I never thought that The Colon was very good as a RT, but I think that he was better than most give him credit. For example, there is some stat that he gave up the second fewest sacks than any other OT (second to Jake Long). The Colon's problem: false starts. Playing out of position, he HAD to get a jump on the DEs/OLBs; ergo, he had a propensity to false start...early & often. Whereas, playing inside, he won't need to get that "early" start...and will flourish.

He will go from "above avergae" (as a RT) to "good" (as a LG).

DD
When I first saw this kid play, I stood up & asked, "Who is THAT!?!" He is like a 300 lb fullback: the kid can pull & block D-linemen, as well as block through the hole/into the second level (like a FB). I saw him, at times, block three guys in a row: a DT, then ILB, and then SS.

POUNCEY
With The Colon & DD able to handle their own match-ups, Pouncey will no lomnger have to "make up" for the lackluster play of Ramon Foster (or Doug Legusrky or whomever). In turn, Pouncey will be EVEN BETTER than he has already been.

SUMMATION
Why not start the rookies?

DD will dominate from day one. Pouncey will be able to handle his man (obviously). Ergo, The Colon at LG will be able to help Adams. And, besides, Adams is ALREADY an upgrade over Jon Scott.

Adams > my 13 month old > Scott

In other words, Adams need not be "great" to be an "upgrade." [Note: I think that Adams will indeed develop into a fine LT...much like Marvel Smith.]

Steelersfan87
06-07-2012, 04:22 PM
kevin colbert on sirius just now- colon "not a prototypical tackle" because he is 6'2" and probably has 32" arms. tremendous upside at guard.

first time i saw him at camp i saw a road grader guard- tim ryan

"Willie's doing an excellent job in there. He's really full force. ...," Kugler said, adding that Colon's physical stature suits him to the position.



why do people such as o-line coaches, scouts, players/analysts and gm's keep harping on his arm length and height? :chuckle:

Having prototypical guard size doesn't make you a bad tackle or a good guard. Especially when you've never played guard before.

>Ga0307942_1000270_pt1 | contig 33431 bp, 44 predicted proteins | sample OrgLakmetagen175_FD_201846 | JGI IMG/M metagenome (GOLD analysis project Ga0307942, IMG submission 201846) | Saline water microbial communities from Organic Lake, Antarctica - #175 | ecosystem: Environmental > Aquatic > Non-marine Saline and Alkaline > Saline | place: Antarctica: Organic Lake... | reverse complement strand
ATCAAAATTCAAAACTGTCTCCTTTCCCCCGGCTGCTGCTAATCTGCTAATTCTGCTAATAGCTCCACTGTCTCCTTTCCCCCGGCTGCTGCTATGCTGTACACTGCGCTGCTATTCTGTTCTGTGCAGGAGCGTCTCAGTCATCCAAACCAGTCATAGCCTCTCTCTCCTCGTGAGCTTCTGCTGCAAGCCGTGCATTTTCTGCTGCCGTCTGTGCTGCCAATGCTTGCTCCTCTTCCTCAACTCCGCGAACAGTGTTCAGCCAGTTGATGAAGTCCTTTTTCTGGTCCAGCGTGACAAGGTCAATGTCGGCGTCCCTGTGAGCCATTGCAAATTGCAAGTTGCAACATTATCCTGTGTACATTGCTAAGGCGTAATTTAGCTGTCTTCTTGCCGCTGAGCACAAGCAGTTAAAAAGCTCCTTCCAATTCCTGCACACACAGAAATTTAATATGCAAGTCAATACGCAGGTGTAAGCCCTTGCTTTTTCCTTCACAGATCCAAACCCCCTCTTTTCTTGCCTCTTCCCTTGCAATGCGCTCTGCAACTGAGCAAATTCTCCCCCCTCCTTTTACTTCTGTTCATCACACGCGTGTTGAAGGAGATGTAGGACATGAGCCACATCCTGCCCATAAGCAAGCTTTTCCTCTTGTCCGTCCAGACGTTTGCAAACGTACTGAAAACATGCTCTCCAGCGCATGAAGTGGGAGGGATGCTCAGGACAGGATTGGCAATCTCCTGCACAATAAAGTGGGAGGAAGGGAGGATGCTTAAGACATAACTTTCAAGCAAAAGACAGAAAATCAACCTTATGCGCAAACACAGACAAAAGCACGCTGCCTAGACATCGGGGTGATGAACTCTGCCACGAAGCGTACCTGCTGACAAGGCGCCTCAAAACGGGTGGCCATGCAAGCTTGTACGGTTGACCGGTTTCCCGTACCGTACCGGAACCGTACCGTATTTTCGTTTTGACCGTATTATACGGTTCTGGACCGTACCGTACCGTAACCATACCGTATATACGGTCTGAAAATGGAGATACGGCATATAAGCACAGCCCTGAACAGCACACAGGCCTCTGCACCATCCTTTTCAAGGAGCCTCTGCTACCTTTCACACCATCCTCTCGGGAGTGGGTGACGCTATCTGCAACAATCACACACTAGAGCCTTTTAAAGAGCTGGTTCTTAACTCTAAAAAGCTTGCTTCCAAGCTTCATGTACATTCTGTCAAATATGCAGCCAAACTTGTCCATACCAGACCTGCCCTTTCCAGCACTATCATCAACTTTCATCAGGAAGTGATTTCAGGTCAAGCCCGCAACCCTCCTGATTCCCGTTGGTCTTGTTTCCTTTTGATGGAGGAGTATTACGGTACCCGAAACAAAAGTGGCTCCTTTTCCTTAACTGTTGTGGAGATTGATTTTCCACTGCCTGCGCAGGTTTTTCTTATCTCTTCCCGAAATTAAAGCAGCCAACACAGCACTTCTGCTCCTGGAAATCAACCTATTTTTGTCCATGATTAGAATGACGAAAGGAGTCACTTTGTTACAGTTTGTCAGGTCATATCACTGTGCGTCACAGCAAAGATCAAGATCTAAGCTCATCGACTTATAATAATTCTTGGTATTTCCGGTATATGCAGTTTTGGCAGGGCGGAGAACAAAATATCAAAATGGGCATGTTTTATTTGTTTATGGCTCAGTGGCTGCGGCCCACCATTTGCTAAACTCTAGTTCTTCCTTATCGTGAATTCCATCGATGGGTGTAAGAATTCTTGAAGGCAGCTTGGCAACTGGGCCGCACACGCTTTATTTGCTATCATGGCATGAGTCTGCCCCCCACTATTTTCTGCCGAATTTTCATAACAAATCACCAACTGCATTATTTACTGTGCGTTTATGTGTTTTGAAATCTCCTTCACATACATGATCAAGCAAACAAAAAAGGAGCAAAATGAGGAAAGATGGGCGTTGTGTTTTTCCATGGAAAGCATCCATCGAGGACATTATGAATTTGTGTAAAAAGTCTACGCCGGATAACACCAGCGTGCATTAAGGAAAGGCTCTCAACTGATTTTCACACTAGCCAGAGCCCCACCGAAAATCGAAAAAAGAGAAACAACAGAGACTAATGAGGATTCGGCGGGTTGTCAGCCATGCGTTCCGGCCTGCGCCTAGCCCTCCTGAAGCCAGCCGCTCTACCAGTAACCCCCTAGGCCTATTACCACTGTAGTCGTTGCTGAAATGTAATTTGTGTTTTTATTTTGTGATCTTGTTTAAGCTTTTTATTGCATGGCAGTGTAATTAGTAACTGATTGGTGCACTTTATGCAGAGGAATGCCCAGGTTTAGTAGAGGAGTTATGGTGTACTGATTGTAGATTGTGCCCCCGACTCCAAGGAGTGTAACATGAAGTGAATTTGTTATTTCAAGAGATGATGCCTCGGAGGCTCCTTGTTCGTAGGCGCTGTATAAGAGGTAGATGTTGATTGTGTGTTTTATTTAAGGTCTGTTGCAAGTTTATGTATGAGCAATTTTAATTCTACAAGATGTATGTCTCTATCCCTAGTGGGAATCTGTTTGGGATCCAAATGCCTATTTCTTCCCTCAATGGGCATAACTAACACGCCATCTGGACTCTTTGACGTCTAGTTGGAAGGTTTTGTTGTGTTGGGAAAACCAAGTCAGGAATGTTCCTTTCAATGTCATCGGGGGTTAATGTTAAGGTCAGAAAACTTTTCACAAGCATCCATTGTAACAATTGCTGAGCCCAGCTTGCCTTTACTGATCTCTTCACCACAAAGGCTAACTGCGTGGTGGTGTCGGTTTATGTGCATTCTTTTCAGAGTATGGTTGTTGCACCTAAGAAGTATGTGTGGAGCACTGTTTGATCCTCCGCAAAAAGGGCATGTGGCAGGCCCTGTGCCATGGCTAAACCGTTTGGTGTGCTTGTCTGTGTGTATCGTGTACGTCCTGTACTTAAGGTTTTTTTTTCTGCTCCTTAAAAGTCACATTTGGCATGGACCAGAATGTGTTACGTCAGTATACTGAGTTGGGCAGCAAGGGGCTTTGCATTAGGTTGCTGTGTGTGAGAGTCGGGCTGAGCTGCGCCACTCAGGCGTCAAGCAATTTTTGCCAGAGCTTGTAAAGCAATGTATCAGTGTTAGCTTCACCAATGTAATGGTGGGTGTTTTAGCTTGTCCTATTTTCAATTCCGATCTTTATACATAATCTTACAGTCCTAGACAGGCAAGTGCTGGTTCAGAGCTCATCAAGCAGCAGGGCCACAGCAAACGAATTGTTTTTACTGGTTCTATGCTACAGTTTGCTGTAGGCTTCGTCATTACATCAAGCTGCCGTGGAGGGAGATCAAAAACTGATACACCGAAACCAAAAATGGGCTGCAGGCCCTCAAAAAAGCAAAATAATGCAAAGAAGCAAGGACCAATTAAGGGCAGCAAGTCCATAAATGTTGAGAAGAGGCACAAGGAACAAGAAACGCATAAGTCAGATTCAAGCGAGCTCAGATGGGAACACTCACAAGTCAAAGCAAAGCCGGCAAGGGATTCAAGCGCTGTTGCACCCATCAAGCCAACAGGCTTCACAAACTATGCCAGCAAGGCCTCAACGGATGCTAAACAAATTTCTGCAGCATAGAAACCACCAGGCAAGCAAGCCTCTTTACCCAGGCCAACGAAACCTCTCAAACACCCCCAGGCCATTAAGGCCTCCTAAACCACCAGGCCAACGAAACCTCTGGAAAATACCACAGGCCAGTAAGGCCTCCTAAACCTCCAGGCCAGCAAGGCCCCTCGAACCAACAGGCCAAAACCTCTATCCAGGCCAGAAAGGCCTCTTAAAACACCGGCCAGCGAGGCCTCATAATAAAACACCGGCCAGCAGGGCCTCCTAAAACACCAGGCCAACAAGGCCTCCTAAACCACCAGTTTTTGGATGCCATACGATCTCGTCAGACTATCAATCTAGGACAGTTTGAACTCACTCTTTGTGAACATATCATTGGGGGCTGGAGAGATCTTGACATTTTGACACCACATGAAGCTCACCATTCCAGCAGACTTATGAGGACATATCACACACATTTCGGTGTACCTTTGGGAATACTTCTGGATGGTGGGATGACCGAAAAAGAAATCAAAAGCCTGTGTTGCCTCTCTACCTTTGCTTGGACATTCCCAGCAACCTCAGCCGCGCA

teegre
06-07-2012, 04:42 PM
Having prototypical guard size doesn't make you a bad tackle or a good guard. Especially when you've never played guard before.

Very true. There are hundred of guys who are the right "size"...yet, simply cannot play.

I think that what many of us are doing is "projecting." The Colon has been a pretty good RT...who, many of us have felt, would be even better if he played OG.

It's sort of akin to the NFL draft: no one "truly" knows, but projections can indeed be made (eg most of us can project that DD is going to be a monster).

Make sense?

El-Gonzo Jackson
06-07-2012, 05:04 PM
kevin colbert on sirius just now- colon "not a prototypical tackle" because he is 6'2" and probably has 32" arms. tremendous upside at guard.
first time i saw him at camp i saw a road grader guard- tim ryan

"Willie's doing an excellent job in there. He's really full force. ...," Kugler said, adding that Colon's physical stature suits him to the position.



why do people such as o-line coaches, scouts, players/analysts and gm's keep harping on his arm length and height? :chuckle:

Link please. I thought Jim Wexell tweeted that Colon has 36" arms or something, at least longer than Marcus Gilbert's 33.5" long arms that were measured at the combine.

so my flawed evaluation of Colon from my La-z-boy seems to only correlate with similar evaluations from Colbert, Kugler, Tunch, Ryan, Tony Pauline and Pat Kirwan. That cant be right.

El-Gonzo Jackson
06-07-2012, 05:18 PM
Having prototypical guard size doesn't make you a bad tackle or a good guard. Especially when you've never played guard before.

No, but just because a guy has never played guard before, doesnt mean that you have to put him at OT in the NFL. If the player lacks the ideal size for an NFL OT, then you are doing him a favor by putting him inside at a position that he can succeed.

Players that played college OT and translated to guard in the NFL:
-Jahri Evans- Bloomsberg college
-Carl Nicks- Nebraska
-Kendall Simmons- Auburn OT
-Ramon Foster- Tennessee OT
-Logan Mankins - Fresno St
-Jeremy Zuttah (Tampa Bay)- Rutgers OT
-Marshall Yanda (Ravens) Iowa RT
-Robert Gallery Iowa OT
.........and the list goes on.........

tony hipchest
06-07-2012, 06:37 PM
Having prototypical guard size doesn't make you a bad tackle or a good guard. Especially when you've never played guard before.of course not, just like having a giant schlong doesnt make you into a great porn star. it certainly helps though.